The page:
In This Article Expand or collapse the "in this article" section Qing Dynasty up to 1840

  • Introduction
  • General Overviews
  • Documentary Sources and Official Histories
  • Journals
  • Historiographical Studies
  • Formation of the Qing State
  • Demographic History
  • Social Structure
  • Daily Life and Lifestyles
  • Economic Conditions
  • Education and Intellectual Life

Chinese Studies Qing Dynasty up to 1840
Leif Littrup
  • LAST REVIEWED: 29 May 2014
  • LAST MODIFIED: 29 May 2014
  • DOI: 10.1093/obo/9780199920082-0090


The territory of the Qing dynasty was in 1840 still at its maximum, roughly 25 percent larger than the present Chinese territory and more than double the size of the previous Ming dynasty. The history of the Qing dynasty is about this expansion and how Han Chinese tradition and institutions interacted with a leadership dominated by ethnic or organizational minorities, the Manchus and other bannermen. It was a time of change in society and government that belies the still heard claim that it was an immobile empire both internally and in a world context. This article focuses mainly on government and political history; it touches on social and cultural history, but these are dealt with more extensively in other articles in the Oxford Bibliographies in Chinese Studies. The population probably doubled in the period, and many people may have experienced rising or at least adequate living standards. There were few technological breakthroughs in production, but rational application and expansion of existing methods to more land in combination with other economic measures secured a rise in production, at least until around 1800, aided by a government apparatus with qualifications and flexibility to solve problems that arose. The ethnic or organizational complexity of government administration may have helped to create a strong administration, but state finances were never strong enough to evade corruption and its threats to society. Foreigners arrived as before, Qing subjects went abroad, and the integration of China in the world and the world economy before the European powers started to intrude on Qing territory, both on the coast and the continental borders, is now accepted by most historians although it is always possible to find rhetoric, rules, and actions that, seen in isolation, may support the impression of an isolating empire.

General Overviews

Peterson 2002 presents the best overview of the period from around 1600 to the late 18th century, supplemented with topical chapters, and is a relatively recent addition to the Cambridge History series. Fairbank 1978 is somewhat outdated but still useful for some topics, although the emphasis is clearly on the following period. Spence 2013 and Hsü 2000 are standard textbooks for the period from around 1600 to the present, and both have good sections on the period. Rowe 2009 is a good condensation of recent scholarship on the period, and Wang, et al. 1991–1993 is the most comprehensive modern Chinese overview.

  • Fairbank, John K. ed. The Cambridge History of China. Vol. 10, Late Ch’ing, 1800–1911: Part 1. Cambridge, UK: Cambridge University Press, 1978.

    Chapters 1 to 4 are a good introduction to Qing history in early 19th century. Particularly noteworthy is Joseph Fletcher’s contribution. The time is approaching to have a fresh edition with the latest scholarship to this monumental work.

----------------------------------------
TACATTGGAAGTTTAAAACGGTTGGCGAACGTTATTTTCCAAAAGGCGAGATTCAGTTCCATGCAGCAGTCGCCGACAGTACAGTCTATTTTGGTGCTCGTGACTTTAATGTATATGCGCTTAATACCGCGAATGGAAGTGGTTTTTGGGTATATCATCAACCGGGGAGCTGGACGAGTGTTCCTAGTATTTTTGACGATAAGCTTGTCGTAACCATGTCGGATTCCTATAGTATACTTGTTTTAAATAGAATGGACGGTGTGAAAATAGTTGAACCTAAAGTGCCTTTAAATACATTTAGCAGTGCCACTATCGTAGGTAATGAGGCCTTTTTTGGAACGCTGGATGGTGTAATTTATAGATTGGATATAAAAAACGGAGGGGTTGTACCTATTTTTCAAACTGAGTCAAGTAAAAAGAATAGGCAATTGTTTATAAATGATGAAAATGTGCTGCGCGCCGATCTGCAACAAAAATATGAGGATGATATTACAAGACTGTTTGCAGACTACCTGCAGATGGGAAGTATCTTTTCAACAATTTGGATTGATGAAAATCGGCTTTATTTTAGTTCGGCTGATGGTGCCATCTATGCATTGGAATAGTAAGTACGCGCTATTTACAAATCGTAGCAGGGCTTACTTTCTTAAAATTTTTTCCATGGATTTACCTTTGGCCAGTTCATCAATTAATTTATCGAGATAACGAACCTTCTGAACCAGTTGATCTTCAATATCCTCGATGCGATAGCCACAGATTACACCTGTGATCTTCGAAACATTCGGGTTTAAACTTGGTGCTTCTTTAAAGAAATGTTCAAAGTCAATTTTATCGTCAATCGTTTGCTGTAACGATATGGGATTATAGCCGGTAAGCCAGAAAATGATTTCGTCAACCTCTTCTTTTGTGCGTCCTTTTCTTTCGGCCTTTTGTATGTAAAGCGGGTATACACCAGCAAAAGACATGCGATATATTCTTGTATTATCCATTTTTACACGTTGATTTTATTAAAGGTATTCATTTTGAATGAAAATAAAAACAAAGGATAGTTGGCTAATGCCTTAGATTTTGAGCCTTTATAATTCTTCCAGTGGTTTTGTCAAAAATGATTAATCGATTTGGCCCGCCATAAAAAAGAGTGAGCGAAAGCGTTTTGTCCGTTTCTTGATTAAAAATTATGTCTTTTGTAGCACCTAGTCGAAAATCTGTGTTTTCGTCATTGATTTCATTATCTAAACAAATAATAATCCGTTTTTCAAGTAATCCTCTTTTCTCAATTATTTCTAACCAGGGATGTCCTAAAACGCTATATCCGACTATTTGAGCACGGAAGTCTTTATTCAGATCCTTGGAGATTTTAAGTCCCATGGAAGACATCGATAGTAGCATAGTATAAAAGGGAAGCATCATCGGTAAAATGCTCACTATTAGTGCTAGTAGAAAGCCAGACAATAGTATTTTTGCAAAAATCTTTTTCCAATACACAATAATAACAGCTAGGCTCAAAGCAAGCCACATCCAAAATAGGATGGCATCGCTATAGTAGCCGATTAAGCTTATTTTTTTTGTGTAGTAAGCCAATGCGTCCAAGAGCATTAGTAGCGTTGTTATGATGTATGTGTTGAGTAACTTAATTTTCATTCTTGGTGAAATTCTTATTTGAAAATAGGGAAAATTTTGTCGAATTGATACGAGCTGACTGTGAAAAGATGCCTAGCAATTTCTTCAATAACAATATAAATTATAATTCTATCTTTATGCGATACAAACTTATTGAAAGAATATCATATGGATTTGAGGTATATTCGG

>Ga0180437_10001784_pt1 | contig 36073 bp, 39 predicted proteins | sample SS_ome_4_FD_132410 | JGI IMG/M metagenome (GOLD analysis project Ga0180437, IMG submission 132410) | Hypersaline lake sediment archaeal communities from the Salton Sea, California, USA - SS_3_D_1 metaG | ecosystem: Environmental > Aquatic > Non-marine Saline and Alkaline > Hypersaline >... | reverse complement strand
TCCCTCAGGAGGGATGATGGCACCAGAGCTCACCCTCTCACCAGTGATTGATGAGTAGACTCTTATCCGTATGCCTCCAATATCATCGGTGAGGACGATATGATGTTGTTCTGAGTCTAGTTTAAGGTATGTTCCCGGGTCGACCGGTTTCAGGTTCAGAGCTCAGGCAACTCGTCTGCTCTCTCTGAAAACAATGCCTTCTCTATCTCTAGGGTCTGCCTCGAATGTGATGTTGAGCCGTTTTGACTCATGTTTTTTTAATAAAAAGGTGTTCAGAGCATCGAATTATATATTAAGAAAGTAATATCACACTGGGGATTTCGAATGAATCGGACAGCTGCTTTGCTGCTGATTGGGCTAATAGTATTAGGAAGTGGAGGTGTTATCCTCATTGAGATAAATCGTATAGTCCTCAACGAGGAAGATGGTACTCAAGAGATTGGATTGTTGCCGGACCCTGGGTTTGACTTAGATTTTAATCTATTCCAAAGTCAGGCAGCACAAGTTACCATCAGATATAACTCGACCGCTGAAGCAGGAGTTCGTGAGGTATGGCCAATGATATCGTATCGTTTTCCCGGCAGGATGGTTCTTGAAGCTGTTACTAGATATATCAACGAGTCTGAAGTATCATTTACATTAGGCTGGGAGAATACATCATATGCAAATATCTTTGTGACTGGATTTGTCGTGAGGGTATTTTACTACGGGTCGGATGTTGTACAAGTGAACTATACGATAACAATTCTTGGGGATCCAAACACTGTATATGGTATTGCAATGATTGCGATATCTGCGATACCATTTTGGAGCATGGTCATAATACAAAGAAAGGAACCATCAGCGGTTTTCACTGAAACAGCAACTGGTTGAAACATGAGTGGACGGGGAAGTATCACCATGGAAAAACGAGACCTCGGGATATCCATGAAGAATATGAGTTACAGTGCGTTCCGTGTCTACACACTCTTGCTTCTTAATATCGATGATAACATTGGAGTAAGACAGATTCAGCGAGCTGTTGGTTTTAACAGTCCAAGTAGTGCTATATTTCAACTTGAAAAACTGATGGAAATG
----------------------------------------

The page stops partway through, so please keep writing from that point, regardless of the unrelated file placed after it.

• Hsü, Immanuel C. Y. The Rise of Modern China. 6th ed. Oxford: Oxford University Press, 2000.

    The best introduction to more traditional scholarship on the period, but the author’s strength is clearly after 1840. Good for foreign relations. Originally published in 1970. Substantially reedited with the third edition in 1983. Chapters 1 to 8 deal with the period with no major changes since that edition.

  • Peterson, Willard J., ed. Cambridge History of China. Vol. 9, The Ch’ing Dynasty, to 1800: Part 1. Cambridge, UK: Cambridge University Press, 2002.

    Like other volumes of the Cambridge History, it has chronological chapters, starting with the period before 1644 and each of the three emperors to the end of the 18th century. Followed by topical chapters on the conquest elite, literati, women, social conditions, and economy. Valuable as a more recent volume but, unfortunately, still with the Wade-Giles transcription.

  • Rowe, William T. China’s Last Empire: The Great Qing. Cambridge, MA: Belknap, 2009.

    A succinct exposition of recent research by a leading scholar among the “revisionists” of Qing historians. An excellent supplement to other more traditional overviews, helping us to place Qing history on a sounder basis as that of a state, or empire, in recent history.

  • Spence, Jonathan D. The Search for Modern China. 3d ed. New York: W. W. Norton, 2013.

    Good as a first introduction to the field and a great pleasure to read. Political and economic history with a great deal of social history often focused on individuals. Chapters 2 to 6 on the period. First edition 1990. Third edition has been revised to incorporate recent scholarship, including commerce and related topics. A volume with sources has been published to accompany its use as a textbook.

  • Wang Rongsheng 王戎笙, Li Xun 李洵, Guo Songyi 郭松义, et al., eds. Qingdai quanshi (清代全史). 10 vols. Shenyang, China: Liaoning renmin chubanshe, 1991–1993.

    Resulting from a major national research project, this work shows the state of Qing history research in the People’s Republic of China, mostly based on published sources. No reference to archival material has been found. Vols. 1 to 6 cover the period, basically chronologically but with chapters on socioeconomic, cultural, and other topics. Each volume has one or two editors.

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